Here the Vincent Scully Prize–winning architect and critic who penned A Clearing in the Distance and the Governor General's Award winner Home: A Short History of an Idea looks at the maze of cultural, commercial, and legal entanglements in the seemingly simple project of building a modest subdivision in Pennsylvania. New Daleville was designed in response to community council members who wanted something "neotraditional"—well-built houses with smaller lots and more community space. Over five years, Witold Rybczynski interviewed everyone involved in the transformation of this land; he tells their stories and also explains trends in American domestic architecture, from where we place our kitchens and fences to why our bathrooms get larger every year.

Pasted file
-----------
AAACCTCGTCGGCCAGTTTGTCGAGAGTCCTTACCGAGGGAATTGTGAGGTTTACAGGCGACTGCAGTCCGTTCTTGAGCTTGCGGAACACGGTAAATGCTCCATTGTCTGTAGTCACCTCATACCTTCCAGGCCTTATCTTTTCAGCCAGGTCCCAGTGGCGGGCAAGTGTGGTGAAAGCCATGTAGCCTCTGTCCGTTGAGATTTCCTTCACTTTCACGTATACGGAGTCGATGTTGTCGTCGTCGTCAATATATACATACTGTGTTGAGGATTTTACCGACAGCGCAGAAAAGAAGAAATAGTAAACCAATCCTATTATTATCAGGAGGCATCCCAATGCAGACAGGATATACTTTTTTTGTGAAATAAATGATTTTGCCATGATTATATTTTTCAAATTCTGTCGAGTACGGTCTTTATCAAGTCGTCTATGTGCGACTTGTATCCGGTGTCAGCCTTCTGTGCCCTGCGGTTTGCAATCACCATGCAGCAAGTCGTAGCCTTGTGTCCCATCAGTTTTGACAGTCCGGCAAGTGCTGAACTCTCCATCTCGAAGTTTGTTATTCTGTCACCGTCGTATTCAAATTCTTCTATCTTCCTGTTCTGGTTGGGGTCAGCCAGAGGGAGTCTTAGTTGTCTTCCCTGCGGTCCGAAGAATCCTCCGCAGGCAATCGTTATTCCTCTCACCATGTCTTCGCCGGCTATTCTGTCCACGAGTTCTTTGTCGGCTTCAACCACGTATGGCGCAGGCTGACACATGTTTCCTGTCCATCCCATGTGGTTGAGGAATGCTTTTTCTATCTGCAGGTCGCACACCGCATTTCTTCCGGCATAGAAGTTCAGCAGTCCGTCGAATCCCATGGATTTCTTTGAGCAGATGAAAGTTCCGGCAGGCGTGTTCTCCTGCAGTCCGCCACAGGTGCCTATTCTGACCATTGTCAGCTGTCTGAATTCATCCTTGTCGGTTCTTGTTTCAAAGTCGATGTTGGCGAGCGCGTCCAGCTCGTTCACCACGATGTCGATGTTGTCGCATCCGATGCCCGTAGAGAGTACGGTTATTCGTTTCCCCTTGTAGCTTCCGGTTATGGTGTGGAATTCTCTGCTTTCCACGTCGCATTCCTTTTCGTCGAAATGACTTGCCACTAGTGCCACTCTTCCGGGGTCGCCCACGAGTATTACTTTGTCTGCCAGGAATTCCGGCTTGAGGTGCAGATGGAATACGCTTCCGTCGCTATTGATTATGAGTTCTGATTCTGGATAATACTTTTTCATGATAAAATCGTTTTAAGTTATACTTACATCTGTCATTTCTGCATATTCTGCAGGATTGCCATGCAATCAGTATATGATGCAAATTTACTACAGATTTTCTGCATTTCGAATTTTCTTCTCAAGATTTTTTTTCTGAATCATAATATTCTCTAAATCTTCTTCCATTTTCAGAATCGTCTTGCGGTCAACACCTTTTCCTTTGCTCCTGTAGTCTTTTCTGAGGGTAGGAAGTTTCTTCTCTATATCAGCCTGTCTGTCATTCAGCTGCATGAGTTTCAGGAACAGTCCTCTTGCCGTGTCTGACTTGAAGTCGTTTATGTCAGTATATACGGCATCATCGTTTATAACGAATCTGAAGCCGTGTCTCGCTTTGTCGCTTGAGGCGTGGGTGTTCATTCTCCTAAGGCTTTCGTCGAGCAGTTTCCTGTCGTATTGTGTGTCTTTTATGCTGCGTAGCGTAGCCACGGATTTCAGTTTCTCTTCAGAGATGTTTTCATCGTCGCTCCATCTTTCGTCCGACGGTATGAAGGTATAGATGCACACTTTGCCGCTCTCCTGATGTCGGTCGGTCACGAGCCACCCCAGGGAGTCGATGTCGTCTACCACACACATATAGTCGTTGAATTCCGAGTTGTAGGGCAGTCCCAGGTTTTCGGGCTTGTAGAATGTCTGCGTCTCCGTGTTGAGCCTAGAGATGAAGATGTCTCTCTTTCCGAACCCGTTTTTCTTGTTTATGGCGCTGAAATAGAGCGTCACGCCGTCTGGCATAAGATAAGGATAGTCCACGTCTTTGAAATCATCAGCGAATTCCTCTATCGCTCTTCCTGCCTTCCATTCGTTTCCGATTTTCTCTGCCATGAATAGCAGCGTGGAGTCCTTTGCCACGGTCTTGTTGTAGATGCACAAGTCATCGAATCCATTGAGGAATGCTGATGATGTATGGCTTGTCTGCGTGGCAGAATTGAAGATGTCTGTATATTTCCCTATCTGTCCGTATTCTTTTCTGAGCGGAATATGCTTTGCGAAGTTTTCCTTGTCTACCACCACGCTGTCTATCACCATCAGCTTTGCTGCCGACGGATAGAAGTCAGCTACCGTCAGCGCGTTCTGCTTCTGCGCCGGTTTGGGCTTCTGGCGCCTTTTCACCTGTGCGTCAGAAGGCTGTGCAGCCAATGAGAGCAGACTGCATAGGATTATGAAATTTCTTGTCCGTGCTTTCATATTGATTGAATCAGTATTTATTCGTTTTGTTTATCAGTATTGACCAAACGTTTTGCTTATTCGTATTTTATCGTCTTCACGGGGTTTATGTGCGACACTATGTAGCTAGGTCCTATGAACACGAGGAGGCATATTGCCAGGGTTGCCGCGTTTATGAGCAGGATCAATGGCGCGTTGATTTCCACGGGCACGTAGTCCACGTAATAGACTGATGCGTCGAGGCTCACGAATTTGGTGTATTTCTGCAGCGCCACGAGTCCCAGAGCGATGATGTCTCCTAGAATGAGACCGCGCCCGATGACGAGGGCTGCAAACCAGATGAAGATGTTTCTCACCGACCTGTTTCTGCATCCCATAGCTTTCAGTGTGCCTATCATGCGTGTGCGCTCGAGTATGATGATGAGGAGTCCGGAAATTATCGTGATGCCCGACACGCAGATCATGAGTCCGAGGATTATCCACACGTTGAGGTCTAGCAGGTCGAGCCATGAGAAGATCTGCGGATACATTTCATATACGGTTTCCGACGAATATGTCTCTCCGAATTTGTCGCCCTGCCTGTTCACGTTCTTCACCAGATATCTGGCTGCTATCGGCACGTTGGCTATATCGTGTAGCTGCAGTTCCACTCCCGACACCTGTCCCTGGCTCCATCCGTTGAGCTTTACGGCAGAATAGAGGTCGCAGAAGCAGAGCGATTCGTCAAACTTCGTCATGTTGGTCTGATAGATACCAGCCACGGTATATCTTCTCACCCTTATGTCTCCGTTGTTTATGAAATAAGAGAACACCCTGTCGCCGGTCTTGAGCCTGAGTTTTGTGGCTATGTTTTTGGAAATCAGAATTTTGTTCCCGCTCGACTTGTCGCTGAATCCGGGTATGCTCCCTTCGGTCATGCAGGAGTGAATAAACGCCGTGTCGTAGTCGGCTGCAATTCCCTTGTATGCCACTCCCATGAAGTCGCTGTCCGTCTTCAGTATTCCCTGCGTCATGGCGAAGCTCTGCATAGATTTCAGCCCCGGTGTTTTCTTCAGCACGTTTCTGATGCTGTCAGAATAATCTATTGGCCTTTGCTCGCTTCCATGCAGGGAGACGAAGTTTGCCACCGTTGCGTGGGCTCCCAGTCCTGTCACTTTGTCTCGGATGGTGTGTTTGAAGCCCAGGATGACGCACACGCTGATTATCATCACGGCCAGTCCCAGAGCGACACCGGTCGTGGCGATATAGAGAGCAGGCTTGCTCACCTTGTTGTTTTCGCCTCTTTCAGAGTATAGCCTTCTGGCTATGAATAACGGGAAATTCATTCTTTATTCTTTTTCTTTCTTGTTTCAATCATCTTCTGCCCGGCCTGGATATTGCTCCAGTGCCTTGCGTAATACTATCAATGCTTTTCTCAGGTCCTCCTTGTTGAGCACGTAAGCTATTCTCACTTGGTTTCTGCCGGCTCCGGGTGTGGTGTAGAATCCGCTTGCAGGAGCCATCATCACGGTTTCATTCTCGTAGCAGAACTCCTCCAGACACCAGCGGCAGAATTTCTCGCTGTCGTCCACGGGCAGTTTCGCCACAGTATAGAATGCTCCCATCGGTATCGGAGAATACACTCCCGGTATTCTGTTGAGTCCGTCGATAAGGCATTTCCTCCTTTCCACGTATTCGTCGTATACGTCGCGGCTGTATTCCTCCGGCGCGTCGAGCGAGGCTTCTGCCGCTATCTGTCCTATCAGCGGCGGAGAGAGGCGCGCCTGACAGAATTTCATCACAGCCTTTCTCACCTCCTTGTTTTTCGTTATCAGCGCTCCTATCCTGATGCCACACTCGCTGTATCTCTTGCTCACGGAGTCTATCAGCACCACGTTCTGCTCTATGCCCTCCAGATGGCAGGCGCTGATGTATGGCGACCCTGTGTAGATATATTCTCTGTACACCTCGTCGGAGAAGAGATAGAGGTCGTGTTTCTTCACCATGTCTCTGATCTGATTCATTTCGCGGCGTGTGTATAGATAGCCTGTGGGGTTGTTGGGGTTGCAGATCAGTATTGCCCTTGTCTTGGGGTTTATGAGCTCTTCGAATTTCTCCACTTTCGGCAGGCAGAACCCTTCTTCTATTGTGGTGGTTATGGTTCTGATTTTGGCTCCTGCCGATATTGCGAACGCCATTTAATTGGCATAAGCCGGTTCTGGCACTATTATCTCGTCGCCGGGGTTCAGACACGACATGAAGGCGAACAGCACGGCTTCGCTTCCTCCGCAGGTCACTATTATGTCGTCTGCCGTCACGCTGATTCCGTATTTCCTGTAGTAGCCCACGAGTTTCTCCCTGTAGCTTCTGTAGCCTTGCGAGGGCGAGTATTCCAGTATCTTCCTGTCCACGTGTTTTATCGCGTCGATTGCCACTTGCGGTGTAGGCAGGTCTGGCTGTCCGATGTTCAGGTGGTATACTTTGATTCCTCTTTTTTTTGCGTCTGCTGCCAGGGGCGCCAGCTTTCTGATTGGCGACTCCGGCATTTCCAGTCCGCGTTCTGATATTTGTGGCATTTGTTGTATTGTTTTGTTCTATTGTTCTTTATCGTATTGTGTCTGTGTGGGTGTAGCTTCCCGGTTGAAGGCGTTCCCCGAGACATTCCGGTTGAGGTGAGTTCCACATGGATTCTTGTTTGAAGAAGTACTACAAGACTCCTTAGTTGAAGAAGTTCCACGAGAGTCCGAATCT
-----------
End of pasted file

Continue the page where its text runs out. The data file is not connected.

"[The author] provides historical and cultural perspective in a style reminiscent of Malcolm Gladwell, debunking the myth of urban sprawl and explaining American homeowners' preference for single-family dwellings. But Rybczynski also excels at the 'close-up,' John McPhee's method of reporting, where every interview reads like an intimate conversation, and a simple walk down neighborhood sidewalks can reveal a wealth of history."—Publishers Weekly